Remember: By showcasing both sides of the marketing equation, you’ll create a realistic first impression that will ensure a long-term relationship. You don’t want your marketing to be two-faced.
(Photo by Richard Munckton)
If you’re just starting out, how can you get your business noticed by prospective customers? Give away samples…carefully.
We have all been in stores or markets and stopped to try out a sample of a product: snack foods, drinks, hand cream, or even small servings of main courses. Stores do this because it works on a number of levels: people can’t resist something free, people feel obligated to spend a minute talking with the sales person, and there’s no competition for attention.
The problem with “free” is that people perceive value based on the price you charge. If you’re giving away your product or services, at a subconscious level people are thinking what you’re offering isn’t good. That’s why it’s important to anchor the “free” with a perceived value (“This product or service will be launched at a premium price in the near future, but to gain awareness, we’re simply letting people decide for themselves how wonderful it is”).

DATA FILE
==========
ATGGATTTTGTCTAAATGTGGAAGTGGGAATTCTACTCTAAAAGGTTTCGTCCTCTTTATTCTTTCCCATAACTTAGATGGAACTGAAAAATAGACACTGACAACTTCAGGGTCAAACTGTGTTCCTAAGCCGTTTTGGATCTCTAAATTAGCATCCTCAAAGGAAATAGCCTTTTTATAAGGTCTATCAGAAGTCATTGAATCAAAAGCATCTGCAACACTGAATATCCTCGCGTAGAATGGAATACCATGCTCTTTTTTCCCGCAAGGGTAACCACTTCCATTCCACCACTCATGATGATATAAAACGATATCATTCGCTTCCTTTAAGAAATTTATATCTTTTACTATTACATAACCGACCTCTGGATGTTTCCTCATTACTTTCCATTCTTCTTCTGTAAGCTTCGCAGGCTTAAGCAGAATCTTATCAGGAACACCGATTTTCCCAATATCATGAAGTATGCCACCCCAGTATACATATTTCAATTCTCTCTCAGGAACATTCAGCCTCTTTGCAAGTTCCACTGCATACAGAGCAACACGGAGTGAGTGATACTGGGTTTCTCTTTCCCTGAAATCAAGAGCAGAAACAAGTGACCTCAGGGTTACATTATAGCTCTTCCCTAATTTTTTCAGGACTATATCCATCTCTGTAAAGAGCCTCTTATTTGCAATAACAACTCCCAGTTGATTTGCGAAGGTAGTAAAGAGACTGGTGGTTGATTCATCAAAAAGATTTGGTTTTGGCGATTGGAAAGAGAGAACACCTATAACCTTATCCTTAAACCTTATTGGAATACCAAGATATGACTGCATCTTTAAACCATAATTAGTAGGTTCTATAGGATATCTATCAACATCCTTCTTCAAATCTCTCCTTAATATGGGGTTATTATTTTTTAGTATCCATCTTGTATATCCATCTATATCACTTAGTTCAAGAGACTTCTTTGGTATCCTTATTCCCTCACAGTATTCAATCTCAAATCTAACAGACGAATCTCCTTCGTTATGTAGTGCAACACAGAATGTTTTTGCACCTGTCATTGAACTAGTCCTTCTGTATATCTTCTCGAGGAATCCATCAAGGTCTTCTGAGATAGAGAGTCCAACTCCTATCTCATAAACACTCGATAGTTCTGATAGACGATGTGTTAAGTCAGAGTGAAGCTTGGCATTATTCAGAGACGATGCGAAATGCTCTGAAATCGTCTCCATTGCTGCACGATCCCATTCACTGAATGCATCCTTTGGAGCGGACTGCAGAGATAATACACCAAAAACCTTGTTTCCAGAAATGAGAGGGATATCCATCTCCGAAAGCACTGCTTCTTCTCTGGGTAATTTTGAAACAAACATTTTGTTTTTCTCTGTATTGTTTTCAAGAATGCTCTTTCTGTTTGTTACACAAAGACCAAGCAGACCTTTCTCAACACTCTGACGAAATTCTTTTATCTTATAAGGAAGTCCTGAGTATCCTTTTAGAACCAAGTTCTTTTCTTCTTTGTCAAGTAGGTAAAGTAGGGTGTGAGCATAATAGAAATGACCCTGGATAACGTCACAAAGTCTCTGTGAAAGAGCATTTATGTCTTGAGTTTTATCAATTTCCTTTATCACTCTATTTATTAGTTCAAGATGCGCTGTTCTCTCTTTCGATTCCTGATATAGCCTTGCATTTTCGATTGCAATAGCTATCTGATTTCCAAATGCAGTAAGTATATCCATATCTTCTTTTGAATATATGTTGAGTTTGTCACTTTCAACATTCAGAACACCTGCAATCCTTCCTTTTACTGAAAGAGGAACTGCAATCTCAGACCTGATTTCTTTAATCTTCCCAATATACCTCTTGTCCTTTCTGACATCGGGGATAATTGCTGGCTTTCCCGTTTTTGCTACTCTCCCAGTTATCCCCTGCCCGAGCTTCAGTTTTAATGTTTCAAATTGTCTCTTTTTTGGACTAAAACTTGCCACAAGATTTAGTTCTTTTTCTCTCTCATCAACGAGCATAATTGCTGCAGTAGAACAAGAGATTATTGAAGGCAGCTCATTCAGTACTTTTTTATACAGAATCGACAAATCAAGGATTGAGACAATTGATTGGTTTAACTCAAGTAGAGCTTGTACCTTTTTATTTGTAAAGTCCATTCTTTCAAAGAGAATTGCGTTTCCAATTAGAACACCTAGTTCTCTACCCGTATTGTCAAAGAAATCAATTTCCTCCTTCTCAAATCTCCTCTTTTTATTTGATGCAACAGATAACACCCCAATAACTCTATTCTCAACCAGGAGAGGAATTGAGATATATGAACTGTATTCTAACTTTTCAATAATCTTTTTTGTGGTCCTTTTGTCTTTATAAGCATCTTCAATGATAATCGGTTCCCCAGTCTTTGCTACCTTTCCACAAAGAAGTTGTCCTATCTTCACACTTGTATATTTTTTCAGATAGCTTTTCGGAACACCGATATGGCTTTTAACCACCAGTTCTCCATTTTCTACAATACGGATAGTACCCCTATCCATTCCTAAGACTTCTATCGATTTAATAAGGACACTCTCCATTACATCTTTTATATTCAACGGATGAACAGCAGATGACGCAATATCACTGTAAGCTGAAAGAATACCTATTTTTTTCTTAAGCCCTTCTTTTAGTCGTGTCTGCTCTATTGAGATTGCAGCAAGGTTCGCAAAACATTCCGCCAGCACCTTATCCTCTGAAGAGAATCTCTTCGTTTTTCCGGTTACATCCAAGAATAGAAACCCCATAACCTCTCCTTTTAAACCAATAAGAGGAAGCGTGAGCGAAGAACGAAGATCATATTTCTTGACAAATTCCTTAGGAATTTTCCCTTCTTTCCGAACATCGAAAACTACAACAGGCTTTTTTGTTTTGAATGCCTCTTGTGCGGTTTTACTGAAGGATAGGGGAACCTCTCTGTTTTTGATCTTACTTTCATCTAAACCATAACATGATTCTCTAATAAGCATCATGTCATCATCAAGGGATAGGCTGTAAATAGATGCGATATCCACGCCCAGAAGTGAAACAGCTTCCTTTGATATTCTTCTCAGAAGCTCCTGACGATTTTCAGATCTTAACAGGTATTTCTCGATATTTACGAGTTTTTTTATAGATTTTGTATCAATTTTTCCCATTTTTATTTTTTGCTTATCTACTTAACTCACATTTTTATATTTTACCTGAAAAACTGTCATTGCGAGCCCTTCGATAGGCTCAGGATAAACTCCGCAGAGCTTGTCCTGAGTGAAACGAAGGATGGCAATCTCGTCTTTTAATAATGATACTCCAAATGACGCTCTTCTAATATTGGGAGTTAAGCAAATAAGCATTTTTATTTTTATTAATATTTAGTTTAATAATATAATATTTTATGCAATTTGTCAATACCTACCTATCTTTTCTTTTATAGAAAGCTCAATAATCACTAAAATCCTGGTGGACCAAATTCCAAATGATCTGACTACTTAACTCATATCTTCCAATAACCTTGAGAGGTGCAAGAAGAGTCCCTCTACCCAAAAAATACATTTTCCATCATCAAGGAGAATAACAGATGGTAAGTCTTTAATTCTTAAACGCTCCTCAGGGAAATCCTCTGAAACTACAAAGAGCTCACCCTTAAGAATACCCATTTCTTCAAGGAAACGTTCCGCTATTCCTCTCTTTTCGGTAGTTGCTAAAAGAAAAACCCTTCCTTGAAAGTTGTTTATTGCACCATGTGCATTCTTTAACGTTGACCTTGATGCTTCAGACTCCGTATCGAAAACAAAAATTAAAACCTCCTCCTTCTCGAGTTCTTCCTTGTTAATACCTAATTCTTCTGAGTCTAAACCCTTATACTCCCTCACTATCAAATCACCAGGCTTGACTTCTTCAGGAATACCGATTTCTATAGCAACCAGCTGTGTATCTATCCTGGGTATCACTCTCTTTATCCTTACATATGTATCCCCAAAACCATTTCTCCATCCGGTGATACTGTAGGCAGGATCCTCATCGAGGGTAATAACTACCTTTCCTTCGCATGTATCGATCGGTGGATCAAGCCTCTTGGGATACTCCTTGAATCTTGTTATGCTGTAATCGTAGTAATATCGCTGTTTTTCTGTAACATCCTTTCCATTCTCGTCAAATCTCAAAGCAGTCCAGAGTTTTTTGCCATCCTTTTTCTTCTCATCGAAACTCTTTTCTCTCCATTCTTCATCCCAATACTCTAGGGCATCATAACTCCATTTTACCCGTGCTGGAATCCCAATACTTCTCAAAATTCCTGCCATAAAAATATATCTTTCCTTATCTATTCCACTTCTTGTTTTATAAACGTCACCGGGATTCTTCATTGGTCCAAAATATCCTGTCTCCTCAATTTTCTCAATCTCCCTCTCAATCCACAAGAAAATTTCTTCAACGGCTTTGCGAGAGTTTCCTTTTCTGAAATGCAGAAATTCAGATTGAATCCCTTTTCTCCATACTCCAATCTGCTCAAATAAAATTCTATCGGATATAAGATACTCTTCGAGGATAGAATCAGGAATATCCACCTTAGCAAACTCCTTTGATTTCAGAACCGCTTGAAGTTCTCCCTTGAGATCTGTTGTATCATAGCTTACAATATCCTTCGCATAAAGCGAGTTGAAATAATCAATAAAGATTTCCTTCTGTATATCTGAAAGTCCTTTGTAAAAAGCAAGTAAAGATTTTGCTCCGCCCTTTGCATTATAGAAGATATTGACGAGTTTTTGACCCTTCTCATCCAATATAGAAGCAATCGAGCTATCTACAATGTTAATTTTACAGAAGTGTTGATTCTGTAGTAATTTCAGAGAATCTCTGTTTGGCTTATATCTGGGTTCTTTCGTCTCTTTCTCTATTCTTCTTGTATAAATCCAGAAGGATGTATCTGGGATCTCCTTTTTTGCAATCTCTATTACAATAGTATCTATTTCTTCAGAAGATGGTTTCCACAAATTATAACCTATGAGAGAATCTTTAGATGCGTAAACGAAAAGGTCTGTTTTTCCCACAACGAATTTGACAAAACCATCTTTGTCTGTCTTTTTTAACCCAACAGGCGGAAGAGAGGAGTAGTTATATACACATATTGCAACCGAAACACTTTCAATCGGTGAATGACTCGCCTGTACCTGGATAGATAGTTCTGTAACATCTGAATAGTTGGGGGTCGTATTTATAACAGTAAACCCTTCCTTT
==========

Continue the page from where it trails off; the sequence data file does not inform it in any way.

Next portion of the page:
Some businesses are even based around the “freemium” model – give the product away, but charge for upgrades to a “premium” model (no advertising, additional features, customer service, customization, etc.). Freemium works well for intangible products like software, where it doesn’t cost the manufacturer anything make hundreds more of the same product.
From your business marketing’s perspective, think of “free” as a way to focus test your new offering. Give people the experience of your offering, but in exchange, be sure to watch and listen to their reaction. It’s likely to be money and time well spent.
(Photo by lafra)
Strategists frequently advise prospective customers that their business needs a fleshed out strategy document. They’ll say, “If you don’t have a map, you won’t know how to get there.” Unfortunately, they’re not quite right.
The problem is, most strategy documents don’t last long enough to take the business to reach its desired goals. If you spend too much time strategizing, you’ll might find your window of opportunity gone. What’s the right balance between strategizing and doing?
It depends on two variables: 1) the size of your team and 2) the amount of resources at stake.
If you have a small budget (a small % of your total revenue), then spending time strategizing isn’t well spent. Yes, pick a short-term goal or two. But beyond that, try out your idea and measure the results.